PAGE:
Kate O’Connor, 2015

1 Astrid Lorange, ‘On language as material’, Das Super Paper, vol.33 (November 2014): 36.

Subject Line brings together the work of three emerging artists and one writer who are connected to the Gold Coast and Scenic Rim regions, and whose work links via writing, text, signs, messages, the media and the plethora of sign based information that feeds into our daily lives.

Subject Line situates the practices of Tallara Gray, Michelle Gunther and Joshua White, accompanied by writer Kate O’Connor, as the ‘subject lines’ of The Walls and the Gold Coast more broadly in an attempt to elevate the work of emerging contemporary practioners in our regional landscape and beyond.

Tallara Gray is curently undertaking her Honours year at Queensland University of Technology.  Gray’s art practice creates a platform for environmental issues by repurposing ready-made objects and imagery from their original context, prompting us to question our relationship to them. They often take the form of installation, text works, sculpture and site-specific interventions that explore the boundaries between Art and Life.

Michelle Gunther is completing her Bachelor of Fine Arts at the Queensland College of Arts, in Brisbane. She is currently exploring the conceptual and spatial potential of moving-image artwork within her sculptural-based art practice. Language and text are also an integral part of her most recent projects.  In 2014 Michelle was awarded the Billie Hall Bursary for Outstanding Achievement in Fine Art and as the recipient of an Australian Government ISEP Grant Michelle is currently furthering her studies in Fine Art at Kassel University.

Joshua White graduated Queensland College of Art at Griffith University Gold Coast with a Bachelor of Digital Media, Photo Media Major, in 2014.  White photographs friends, family and strangers in an attempt to record and document his own life and the lives of those around him.  Substance and depth are the drivers of his work, as he seeks to uncover the core of social interactions and human relationships in contemporary life.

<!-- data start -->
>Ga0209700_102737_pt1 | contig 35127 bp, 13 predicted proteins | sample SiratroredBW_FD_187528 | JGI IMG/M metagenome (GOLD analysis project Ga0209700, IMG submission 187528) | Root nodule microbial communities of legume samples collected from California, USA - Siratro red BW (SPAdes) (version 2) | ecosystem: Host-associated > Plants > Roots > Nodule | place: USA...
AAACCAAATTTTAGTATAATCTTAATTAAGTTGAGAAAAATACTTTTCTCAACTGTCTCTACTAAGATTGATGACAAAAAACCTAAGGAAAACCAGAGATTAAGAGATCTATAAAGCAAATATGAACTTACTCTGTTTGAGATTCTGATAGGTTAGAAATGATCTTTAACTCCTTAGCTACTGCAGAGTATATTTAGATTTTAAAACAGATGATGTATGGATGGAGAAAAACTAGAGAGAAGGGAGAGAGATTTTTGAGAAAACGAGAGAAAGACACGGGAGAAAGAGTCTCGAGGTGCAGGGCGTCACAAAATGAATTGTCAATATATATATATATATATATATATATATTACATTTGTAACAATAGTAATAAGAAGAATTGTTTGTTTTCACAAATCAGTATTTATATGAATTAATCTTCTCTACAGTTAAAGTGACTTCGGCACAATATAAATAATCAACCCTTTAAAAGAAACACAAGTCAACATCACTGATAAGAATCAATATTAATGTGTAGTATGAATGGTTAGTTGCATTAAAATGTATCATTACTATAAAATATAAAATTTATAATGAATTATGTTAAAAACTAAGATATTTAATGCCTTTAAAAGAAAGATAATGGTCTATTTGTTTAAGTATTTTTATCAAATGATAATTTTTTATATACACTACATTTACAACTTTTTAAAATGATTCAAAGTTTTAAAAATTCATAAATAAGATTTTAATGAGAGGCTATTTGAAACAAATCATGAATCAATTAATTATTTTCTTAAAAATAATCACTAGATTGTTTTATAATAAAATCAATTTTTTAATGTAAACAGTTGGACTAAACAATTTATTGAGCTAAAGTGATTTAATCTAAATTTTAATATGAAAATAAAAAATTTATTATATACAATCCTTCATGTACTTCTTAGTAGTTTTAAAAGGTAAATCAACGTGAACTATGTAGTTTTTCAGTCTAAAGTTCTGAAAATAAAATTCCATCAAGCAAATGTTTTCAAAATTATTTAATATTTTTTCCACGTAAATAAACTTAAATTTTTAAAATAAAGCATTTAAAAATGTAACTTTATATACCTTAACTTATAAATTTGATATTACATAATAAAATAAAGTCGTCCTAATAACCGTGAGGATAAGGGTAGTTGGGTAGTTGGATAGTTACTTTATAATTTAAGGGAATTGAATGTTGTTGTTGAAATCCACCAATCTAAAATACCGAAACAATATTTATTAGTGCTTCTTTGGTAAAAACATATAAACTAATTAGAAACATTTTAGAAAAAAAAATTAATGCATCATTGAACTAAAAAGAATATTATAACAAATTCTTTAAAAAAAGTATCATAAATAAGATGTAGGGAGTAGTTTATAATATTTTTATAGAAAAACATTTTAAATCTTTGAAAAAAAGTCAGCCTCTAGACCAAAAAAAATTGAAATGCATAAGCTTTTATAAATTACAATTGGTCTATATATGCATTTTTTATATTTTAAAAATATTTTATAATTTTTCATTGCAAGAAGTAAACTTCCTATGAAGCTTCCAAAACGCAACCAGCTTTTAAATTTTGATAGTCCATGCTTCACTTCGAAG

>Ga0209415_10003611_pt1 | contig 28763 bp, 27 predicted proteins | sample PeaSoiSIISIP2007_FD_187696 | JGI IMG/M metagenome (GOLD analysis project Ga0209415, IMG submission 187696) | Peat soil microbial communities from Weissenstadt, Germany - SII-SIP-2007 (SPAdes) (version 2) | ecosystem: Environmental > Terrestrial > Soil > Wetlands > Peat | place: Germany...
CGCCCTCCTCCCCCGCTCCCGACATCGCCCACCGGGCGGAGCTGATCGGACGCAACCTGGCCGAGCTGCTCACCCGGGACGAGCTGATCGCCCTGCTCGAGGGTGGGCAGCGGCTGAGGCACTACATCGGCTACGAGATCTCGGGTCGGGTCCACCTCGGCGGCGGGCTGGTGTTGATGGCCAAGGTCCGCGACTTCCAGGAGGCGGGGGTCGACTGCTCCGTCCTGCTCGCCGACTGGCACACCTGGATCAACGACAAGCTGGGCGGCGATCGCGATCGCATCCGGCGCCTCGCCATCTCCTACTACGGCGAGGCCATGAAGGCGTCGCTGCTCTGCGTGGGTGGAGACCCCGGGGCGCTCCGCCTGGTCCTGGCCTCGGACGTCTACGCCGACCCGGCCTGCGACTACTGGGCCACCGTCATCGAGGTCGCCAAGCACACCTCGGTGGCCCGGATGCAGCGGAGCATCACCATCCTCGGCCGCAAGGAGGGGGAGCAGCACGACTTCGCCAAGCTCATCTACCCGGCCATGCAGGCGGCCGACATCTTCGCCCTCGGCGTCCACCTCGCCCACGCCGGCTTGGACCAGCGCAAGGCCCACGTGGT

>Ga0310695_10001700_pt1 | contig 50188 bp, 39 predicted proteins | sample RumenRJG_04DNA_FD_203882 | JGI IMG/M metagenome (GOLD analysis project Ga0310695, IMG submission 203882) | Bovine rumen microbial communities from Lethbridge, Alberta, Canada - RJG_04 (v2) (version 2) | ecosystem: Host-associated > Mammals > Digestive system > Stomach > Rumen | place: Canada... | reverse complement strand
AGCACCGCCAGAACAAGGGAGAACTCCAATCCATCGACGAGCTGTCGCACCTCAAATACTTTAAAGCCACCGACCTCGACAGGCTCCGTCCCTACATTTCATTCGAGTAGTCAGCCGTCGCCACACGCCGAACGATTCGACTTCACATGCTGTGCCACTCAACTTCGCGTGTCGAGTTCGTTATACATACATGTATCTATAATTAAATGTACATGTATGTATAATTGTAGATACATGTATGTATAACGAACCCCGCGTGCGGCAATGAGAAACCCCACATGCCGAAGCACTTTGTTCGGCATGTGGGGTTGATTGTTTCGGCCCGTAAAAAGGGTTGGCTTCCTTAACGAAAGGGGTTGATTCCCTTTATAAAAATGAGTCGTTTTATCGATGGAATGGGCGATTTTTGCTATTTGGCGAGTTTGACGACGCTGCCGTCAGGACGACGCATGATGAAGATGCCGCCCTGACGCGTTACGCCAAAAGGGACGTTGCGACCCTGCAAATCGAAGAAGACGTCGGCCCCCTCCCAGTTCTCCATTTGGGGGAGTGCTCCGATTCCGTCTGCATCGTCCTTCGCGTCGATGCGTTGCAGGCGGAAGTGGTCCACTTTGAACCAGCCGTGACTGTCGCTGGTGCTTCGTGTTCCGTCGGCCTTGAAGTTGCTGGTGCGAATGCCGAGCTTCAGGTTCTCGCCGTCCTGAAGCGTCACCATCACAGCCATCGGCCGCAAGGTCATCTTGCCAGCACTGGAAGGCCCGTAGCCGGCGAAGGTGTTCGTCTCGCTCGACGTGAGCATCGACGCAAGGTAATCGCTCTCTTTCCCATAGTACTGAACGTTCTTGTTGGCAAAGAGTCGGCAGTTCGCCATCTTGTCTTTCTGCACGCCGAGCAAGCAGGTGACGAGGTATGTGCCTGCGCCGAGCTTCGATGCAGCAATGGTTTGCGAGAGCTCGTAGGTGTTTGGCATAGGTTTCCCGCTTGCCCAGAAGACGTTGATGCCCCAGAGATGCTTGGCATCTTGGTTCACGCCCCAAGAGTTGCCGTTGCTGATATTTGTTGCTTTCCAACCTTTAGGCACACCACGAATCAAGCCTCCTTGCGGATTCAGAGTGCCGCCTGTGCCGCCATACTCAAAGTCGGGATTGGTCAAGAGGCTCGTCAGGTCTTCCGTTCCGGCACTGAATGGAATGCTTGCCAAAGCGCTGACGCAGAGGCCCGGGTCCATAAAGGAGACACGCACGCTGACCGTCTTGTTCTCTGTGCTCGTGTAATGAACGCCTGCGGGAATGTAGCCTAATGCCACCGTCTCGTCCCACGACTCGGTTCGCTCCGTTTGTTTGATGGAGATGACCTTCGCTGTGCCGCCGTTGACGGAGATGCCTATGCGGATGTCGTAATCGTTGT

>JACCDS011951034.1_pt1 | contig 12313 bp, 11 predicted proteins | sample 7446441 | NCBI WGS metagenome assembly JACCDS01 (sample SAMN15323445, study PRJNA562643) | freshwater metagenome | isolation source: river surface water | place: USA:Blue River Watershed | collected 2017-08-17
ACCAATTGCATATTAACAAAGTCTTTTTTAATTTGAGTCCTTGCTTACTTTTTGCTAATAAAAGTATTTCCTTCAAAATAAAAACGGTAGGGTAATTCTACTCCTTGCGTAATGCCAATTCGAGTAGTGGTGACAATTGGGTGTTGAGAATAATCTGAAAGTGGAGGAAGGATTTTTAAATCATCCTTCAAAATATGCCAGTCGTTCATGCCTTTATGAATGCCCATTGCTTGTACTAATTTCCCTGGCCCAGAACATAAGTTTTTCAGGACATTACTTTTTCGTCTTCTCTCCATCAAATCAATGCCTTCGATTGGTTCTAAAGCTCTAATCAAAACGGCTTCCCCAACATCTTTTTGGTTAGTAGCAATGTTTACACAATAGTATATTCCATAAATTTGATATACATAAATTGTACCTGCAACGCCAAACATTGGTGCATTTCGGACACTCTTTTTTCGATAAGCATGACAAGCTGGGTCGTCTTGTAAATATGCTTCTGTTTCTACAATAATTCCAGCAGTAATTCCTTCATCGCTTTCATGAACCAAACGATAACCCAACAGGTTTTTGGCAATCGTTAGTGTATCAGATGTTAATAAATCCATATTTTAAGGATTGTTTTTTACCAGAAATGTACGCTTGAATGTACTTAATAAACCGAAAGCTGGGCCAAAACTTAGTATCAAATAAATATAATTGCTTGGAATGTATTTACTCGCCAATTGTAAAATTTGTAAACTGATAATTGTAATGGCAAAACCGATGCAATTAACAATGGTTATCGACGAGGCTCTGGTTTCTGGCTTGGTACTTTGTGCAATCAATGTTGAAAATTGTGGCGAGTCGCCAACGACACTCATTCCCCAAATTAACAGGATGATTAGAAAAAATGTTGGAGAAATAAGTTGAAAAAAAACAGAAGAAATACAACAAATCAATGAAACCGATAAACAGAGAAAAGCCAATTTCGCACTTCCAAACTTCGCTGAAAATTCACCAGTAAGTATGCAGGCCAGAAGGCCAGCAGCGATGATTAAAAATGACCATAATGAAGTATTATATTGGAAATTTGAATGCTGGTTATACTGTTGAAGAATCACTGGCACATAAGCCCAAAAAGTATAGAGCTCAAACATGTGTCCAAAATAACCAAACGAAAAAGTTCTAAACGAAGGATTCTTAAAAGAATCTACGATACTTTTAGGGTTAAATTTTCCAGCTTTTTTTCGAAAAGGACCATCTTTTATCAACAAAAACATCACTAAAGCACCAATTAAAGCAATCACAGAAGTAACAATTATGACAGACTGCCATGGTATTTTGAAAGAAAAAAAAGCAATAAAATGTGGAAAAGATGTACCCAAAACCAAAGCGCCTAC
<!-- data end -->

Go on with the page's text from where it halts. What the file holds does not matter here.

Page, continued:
Kate O’Connor is a Brisbane and Gold Coast based contemporary art writer whose research interests lie in transmedia art practices. She currently works in Brisbane at Edwina Corlette Gallery and The University of Queensland Art Museum and interns within QAGOMA’s International Contemporary Art department as a curatorial assistant. O’Connor recently graduated from the University of Queensland with first class honours in Art History, focusing on the parallels between the immaterial art practices of the 1960s and contemporary installation art.

THE WALLS acknowledges the YUGAMBEH people, the traditional owners of the land on which we operate, and pay our respects to their Elders past and present, and all Aboriginal and Torres Strait Islander Peoples on the Gold Coast today.

THE WALLS is supported by the City of Gold Coast through the Accelerate Triennial Grant Program.